At Capsicum, we are frequently asked to investigate matters concerning privacy and security to include a client’s technology being compromised, such as having spyware and activity-monitoring software programs unknowingly installed on their devices that give hackers access to personal data. Additionally, we provide services related to determining whether tracking devices have been employed against our client. These cases run the gamut from personal, business, corporate, and government compromises to family law matters.

About Capsicum:

For over 20 years, Capsicum Group has been providing comprehensive support in the areas of hosted eDiscovery services, digital forensics, data recovery, computer investigations, privacy and security, vulnerability assessment, penetration testing, technology delivery, regulatory compliance, cyber-crimes, and incident response.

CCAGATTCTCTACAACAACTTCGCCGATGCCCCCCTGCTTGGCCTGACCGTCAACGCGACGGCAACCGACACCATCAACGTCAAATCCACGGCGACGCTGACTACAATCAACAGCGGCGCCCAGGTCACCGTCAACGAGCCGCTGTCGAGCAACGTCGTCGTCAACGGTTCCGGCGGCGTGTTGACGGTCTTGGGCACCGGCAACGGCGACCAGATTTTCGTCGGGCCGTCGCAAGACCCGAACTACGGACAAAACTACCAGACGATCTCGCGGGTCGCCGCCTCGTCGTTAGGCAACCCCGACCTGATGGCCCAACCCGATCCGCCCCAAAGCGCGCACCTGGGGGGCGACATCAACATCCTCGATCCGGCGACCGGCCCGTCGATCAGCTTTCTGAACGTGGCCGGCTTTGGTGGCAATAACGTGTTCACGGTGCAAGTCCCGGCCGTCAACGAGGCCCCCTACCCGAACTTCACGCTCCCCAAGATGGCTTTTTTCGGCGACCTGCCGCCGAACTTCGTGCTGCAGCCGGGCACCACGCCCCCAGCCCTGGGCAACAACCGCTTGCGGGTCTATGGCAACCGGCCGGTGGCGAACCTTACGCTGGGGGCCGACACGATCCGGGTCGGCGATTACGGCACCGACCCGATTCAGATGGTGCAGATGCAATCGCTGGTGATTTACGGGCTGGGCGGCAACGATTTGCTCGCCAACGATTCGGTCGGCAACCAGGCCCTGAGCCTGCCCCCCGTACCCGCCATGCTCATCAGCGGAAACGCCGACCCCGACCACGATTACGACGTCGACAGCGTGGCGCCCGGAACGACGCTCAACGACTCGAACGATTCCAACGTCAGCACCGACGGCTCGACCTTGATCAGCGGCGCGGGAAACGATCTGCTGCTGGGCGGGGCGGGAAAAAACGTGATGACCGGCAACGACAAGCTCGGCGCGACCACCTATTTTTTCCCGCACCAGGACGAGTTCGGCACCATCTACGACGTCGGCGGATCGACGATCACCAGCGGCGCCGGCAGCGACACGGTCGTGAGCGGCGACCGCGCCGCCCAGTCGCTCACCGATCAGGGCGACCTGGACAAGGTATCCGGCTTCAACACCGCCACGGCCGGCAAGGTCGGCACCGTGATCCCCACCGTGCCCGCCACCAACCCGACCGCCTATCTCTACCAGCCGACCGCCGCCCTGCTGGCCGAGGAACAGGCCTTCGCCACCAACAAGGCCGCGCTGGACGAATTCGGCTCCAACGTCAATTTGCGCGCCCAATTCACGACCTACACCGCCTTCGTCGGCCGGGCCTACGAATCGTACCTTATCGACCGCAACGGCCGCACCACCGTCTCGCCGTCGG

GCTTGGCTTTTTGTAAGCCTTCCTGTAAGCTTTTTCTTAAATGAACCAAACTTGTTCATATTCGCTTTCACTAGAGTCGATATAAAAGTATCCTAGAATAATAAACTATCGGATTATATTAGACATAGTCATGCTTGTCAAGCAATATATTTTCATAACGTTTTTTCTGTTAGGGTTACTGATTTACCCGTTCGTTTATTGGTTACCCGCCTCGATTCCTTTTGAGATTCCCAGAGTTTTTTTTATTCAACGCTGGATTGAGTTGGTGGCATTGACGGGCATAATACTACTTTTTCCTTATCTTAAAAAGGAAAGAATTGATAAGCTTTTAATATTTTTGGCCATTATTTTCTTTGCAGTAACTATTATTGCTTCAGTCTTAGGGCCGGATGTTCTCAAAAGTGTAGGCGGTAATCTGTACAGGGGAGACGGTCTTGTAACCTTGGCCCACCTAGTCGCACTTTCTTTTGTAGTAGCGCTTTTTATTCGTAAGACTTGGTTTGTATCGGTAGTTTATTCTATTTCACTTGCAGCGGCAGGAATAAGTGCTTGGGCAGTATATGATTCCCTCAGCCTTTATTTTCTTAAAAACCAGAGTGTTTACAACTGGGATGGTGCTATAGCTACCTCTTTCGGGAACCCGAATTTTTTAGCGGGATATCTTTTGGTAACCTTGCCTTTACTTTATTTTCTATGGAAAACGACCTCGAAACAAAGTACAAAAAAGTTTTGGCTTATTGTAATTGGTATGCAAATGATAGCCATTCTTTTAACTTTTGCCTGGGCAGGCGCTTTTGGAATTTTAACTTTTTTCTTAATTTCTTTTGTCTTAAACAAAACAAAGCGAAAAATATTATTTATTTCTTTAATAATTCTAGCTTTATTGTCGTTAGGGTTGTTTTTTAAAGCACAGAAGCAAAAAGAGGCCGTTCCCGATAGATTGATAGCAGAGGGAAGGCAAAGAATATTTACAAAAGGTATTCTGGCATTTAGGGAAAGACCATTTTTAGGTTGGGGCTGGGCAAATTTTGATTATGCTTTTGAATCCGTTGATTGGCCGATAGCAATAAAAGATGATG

Founded within the law firm Pepper Hamilton LLP in 2000, Capsicum combines our deep knowledge of law and technology to help clients meet challenges and respond to opportunities. We have performed thousands of collections across many different media and platforms. Our consultants and eDiscovery analysts are certified professionals who have worked on such cases as computer hackings, data breach investigations, intellectual property theft, global bankruptcies, crimes against children, white-collar criminal defense, and internal corporate investigations. We are recognized in the industry as experts and have testified in state, federal, and international courtrooms. Capsicum is headquartered in Philadelphia, PA with offices in New York, Florida, Texas, and California